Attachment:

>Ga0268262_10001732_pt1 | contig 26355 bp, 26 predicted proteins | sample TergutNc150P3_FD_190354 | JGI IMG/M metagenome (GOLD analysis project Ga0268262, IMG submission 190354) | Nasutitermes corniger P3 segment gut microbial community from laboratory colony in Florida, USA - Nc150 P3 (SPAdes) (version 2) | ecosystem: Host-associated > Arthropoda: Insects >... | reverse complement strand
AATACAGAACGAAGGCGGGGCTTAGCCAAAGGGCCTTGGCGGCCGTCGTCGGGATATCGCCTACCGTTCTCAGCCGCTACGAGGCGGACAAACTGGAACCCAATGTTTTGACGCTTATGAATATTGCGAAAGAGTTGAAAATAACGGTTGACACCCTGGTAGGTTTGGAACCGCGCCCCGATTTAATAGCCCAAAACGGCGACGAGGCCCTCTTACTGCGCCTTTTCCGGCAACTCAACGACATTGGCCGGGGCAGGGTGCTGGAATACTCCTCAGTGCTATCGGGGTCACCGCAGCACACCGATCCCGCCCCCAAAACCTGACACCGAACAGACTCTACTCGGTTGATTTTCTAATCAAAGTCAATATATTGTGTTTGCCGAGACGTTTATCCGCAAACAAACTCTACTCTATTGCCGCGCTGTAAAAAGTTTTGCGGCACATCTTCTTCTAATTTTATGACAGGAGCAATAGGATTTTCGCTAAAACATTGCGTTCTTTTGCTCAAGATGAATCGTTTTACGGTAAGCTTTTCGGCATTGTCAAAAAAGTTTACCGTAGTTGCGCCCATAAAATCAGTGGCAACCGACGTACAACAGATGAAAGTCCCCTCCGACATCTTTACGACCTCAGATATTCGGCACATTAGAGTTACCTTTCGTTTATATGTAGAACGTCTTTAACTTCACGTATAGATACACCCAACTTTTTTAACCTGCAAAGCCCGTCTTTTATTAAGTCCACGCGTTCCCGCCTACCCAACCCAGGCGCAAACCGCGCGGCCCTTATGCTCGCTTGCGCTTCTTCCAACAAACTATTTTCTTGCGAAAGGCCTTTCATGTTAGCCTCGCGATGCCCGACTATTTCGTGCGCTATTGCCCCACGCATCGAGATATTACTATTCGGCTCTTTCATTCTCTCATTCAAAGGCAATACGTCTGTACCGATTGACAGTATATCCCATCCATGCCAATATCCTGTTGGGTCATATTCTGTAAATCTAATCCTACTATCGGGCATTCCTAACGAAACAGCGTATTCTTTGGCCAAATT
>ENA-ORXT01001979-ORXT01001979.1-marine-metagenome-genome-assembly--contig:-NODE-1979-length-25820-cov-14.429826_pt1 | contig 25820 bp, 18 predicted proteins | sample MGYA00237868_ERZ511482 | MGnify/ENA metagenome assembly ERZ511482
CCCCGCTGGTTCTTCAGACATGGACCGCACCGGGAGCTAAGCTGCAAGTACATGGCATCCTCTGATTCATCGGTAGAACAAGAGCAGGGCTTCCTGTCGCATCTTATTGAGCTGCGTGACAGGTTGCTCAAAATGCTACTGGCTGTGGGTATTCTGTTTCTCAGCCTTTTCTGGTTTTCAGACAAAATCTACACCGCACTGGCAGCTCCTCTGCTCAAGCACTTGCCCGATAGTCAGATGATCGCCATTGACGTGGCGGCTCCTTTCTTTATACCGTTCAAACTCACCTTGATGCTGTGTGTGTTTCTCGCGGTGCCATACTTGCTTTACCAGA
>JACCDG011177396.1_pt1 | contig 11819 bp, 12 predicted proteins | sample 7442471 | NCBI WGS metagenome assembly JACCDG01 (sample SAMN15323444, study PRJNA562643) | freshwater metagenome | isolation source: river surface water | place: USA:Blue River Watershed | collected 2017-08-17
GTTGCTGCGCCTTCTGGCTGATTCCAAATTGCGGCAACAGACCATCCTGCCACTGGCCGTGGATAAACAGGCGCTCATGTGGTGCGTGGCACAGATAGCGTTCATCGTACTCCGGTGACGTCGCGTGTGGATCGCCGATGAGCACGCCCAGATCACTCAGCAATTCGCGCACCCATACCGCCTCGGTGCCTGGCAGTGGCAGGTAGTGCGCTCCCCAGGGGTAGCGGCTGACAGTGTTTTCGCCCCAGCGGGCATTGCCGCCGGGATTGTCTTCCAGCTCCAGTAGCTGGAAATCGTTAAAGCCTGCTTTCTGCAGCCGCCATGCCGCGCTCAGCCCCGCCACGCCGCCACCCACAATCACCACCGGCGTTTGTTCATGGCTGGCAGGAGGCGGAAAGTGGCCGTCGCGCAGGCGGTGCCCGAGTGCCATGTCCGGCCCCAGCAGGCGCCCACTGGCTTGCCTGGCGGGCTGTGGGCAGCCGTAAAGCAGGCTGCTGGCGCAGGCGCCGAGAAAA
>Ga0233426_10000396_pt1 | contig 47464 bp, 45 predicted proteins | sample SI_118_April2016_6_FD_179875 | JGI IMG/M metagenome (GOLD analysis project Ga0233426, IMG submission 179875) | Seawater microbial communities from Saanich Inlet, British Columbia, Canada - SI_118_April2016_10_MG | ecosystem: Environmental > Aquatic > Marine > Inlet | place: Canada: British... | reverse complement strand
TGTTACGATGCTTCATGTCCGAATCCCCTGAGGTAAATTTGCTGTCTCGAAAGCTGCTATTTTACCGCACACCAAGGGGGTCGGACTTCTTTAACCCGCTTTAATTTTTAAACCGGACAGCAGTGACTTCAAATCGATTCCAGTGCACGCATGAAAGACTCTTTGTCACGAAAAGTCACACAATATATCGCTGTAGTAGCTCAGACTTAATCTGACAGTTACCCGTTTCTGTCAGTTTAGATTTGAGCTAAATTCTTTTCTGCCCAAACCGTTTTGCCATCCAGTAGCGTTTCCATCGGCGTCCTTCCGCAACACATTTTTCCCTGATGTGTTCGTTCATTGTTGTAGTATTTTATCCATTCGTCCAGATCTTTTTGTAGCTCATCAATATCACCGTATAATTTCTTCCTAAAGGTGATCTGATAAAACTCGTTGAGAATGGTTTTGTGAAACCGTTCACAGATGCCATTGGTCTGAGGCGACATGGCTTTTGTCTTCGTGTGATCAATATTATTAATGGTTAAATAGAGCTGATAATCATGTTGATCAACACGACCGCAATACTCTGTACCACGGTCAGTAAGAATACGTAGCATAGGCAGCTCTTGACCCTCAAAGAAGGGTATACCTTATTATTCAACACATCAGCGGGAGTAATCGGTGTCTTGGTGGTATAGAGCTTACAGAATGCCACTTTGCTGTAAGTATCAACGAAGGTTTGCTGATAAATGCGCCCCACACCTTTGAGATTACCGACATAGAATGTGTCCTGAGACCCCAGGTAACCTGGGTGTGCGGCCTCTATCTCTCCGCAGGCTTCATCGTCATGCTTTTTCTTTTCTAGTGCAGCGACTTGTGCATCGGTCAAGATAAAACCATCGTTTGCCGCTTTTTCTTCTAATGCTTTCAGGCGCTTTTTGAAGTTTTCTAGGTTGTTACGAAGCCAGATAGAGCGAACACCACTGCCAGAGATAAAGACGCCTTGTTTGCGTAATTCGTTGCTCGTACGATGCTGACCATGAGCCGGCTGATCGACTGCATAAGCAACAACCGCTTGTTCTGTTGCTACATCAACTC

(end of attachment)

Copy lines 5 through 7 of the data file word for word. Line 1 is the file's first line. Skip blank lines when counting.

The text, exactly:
>JACCDG011177396.1_pt1 | contig 11819 bp, 12 predicted proteins | sample 7442471 | NCBI WGS metagenome assembly JACCDG01 (sample SAMN15323444, study PRJNA562643) | freshwater metagenome | isolation source: river surface water | place: USA:Blue River Watershed | collected 2017-08-17
GTTGCTGCGCCTTCTGGCTGATTCCAAATTGCGGCAACAGACCATCCTGCCACTGGCCGTGGATAAACAGGCGCTCATGTGGTGCGTGGCACAGATAGCGTTCATCGTACTCCGGTGACGTCGCGTGTGGATCGCCGATGAGCACGCCCAGATCACTCAGCAATTCGCGCACCCATACCGCCTCGGTGCCTGGCAGTGGCAGGTAGTGCGCTCCCCAGGGGTAGCGGCTGACAGTGTTTTCGCCCCAGCGGGCATTGCCGCCGGGATTGTCTTCCAGCTCCAGTAGCTGGAAATCGTTAAAGCCTGCTTTCTGCAGCCGCCATGCCGCGCTCAGCCCCGCCACGCCGCCACCCACAATCACCACCGGCGTTTGTTCATGGCTGGCAGGAGGCGGAAAGTGGCCGTCGCGCAGGCGGTGCCCGAGTGCCATGTCCGGCCCCAGCAGGCGCCCACTGGCTTGCCTGGCGGGCTGTGGGCAGCCGTAAAGCAGGCTGCTGGCGCAGGCGCCGAGAAAA
>Ga0233426_10000396_pt1 | contig 47464 bp, 45 predicted proteins | sample SI_118_April2016_6_FD_179875 | JGI IMG/M metagenome (GOLD analysis project Ga0233426, IMG submission 179875) | Seawater microbial communities from Saanich Inlet, British Columbia, Canada - SI_118_April2016_10_MG | ecosystem: Environmental > Aquatic > Marine > Inlet | place: Canada: British... | reverse complement strand